I’ve previously written about the importance of backstory in your screenplays. Here is some further pertinent information from the eLearning center at dummies.com.
Backstory refers to everything that occurred in your story’s past. A character’s backstory may include family background, job history, psychological condition and any memories you create for that person from childhood on. The backstory of a situation includes events that led up to it and a suggestion of why that situation’s occurring now.
Here’s a list of categories that you may want to consider in your search for a backstory:
CONVICTIONS AND BELIEFS
What are your character’s political, social, and economic views? Does your character have any theories on life in general or in detail? How did he or she come to feel that way?
Consider both formal education and acquired education in this category. Where your character went to high school may be as important as the three months he spent on the streets learning to play the drums.
Invent your character’s family history, including the uncle she was named after but never sees. Friends are included in this category. Geographic location: Detail any environment that helped shape your character’s present circumstances. Create everything from the climate to the socio-economic make-up of the community to the carefully manicured lawns.
KEY PAST EVENTS
Virtually every main event in your story will be possible because of something that’s occurred in the past. What events led up to those in your story, and why did they occur? Past successes and failures: People are shaped in part by their best and worst memories. Knowing what your character’s track record is may be helpful in certain situations that arise in the script itself.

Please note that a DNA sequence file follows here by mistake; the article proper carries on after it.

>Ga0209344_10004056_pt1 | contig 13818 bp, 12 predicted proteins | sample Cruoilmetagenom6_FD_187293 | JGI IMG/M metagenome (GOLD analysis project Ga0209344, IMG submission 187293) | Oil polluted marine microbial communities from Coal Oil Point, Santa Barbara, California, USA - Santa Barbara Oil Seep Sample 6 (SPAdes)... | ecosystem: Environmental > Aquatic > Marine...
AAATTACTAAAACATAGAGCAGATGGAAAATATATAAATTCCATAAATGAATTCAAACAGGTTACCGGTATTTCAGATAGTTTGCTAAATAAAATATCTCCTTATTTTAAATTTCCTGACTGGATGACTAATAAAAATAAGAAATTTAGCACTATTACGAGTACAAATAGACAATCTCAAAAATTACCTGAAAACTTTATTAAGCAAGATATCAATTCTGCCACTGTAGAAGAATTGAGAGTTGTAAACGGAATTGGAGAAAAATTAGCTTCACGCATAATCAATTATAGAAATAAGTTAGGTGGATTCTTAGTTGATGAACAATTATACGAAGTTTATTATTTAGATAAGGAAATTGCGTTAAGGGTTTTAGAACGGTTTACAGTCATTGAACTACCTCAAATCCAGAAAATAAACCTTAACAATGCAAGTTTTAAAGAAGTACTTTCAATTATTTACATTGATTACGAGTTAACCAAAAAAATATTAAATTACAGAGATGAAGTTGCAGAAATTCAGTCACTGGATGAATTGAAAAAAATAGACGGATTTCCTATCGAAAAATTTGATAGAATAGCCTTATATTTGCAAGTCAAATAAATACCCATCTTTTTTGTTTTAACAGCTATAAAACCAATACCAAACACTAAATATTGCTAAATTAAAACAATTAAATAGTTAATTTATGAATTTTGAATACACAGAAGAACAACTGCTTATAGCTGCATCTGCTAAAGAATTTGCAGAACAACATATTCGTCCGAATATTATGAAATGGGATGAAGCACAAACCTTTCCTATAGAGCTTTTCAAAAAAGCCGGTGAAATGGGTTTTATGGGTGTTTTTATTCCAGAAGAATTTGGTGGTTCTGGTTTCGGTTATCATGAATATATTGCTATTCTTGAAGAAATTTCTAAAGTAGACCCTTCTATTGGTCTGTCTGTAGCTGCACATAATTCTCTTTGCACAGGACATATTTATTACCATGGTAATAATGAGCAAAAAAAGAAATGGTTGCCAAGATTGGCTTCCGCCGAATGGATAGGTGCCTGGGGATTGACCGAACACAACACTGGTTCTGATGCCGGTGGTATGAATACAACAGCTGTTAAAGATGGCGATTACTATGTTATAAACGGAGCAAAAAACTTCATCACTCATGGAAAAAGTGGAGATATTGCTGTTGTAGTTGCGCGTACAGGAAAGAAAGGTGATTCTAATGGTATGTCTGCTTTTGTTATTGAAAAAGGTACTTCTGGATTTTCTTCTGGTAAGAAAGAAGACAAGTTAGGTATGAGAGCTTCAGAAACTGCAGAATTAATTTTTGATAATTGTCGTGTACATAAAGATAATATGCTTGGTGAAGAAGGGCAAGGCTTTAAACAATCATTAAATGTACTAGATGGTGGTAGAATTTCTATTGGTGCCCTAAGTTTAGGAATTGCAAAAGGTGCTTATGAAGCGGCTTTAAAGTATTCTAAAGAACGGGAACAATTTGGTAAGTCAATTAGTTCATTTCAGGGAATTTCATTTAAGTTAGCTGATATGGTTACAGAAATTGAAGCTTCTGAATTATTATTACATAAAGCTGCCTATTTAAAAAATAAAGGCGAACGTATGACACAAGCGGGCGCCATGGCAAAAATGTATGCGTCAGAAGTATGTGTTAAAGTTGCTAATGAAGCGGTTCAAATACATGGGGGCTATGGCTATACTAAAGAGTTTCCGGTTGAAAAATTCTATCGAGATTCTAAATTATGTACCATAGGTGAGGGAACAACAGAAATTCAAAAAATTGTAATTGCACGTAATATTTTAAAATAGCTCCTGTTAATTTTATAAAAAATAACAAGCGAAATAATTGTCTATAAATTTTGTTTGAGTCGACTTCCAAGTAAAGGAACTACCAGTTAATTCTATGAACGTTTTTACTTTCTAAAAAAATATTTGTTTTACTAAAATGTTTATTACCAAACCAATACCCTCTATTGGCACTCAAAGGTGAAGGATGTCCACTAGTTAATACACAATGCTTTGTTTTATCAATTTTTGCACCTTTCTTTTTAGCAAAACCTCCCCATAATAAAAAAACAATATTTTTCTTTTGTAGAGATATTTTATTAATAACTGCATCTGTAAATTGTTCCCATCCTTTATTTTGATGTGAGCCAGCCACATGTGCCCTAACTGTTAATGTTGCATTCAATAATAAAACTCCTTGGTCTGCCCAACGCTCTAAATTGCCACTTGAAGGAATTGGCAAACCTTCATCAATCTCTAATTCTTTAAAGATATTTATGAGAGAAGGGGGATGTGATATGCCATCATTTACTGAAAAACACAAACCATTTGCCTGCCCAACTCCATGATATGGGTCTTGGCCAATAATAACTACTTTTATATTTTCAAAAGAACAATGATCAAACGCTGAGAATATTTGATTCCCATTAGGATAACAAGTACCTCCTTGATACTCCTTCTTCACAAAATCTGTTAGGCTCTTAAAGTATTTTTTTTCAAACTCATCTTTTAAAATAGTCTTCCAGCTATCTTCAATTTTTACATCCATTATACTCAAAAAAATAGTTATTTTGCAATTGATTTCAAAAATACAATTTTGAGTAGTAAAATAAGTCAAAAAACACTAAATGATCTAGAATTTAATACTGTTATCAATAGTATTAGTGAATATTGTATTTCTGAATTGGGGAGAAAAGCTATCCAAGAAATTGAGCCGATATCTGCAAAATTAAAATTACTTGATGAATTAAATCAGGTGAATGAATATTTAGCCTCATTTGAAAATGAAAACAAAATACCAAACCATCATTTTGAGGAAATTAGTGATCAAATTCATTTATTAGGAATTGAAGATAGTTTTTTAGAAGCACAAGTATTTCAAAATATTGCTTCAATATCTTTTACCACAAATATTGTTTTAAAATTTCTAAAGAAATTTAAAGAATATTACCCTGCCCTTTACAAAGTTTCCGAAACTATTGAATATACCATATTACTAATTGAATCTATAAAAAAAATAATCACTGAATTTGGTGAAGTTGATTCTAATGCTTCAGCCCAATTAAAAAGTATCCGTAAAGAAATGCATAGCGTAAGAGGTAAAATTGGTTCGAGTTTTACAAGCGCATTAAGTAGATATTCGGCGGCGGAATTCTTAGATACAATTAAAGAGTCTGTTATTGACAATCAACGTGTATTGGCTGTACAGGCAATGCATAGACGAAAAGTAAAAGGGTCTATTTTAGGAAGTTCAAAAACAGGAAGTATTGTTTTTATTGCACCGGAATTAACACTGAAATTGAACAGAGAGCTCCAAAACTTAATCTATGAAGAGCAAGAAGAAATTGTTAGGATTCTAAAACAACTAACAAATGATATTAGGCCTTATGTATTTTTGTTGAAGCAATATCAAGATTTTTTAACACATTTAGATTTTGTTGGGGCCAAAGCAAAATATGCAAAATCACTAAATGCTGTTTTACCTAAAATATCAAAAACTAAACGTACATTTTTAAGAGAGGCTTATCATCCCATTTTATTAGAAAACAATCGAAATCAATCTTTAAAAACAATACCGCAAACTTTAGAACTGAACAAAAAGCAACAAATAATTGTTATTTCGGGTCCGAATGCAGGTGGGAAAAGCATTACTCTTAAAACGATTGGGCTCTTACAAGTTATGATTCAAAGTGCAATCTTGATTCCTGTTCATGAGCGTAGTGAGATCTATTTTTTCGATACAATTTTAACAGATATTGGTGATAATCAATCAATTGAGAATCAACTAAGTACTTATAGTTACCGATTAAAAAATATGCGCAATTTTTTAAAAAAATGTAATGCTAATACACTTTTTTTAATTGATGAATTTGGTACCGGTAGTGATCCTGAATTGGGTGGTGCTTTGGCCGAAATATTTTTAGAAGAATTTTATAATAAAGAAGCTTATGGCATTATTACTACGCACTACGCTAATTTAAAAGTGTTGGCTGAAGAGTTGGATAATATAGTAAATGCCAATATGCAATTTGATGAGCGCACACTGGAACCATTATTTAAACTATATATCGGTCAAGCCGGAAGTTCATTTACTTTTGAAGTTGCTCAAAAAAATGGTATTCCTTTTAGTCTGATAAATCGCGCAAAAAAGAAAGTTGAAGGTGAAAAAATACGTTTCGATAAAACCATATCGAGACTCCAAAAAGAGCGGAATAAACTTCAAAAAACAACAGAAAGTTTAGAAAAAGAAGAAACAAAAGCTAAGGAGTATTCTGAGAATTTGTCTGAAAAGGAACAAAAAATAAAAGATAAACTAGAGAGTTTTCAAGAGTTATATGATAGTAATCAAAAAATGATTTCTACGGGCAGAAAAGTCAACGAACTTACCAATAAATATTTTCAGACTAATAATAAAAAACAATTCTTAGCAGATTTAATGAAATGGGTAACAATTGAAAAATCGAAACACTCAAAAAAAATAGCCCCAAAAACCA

Your characters’ fears dictate what they avoid in life and, in some cases, what’s pushing them to succeed. Think specific and general; a fear of rose thorns may be just as compelling as a fear of commitment. The film Arachnophobia was fueled by the main character’s fear of spiders.
How do your characters make a living? Do they enjoy working at the library, or are they biding their time? How did they get where they are? Quirks: What makes them unique, physically and psychologically? In Forrest Gump, the main character is compiled of odd characteristics, one of which is how fast he can run. The film A Beautiful Mind tackles one man’s battle with schizophrenia. A character’s quirks may propel your story forward.
SYSTEM OF VALUES
People differ in where they draw the line between right and wrong. What do your characters value most in themselves? In a lover? In a child? What types of behavior would make them ill?
What has your character always been good at? Does he utilize that talent, or has it gone by the wayside? Perhaps your story starts on the day an opportunity arises for that talent to emerge.
What part of history are you tackling? Whose history will you portray? Is yours a Civil War story or that of a future age? If you plan to flash between moments in your character’s life, how many moments and what were they? Each of these categories suggests its own series of questions that you might answer about your story.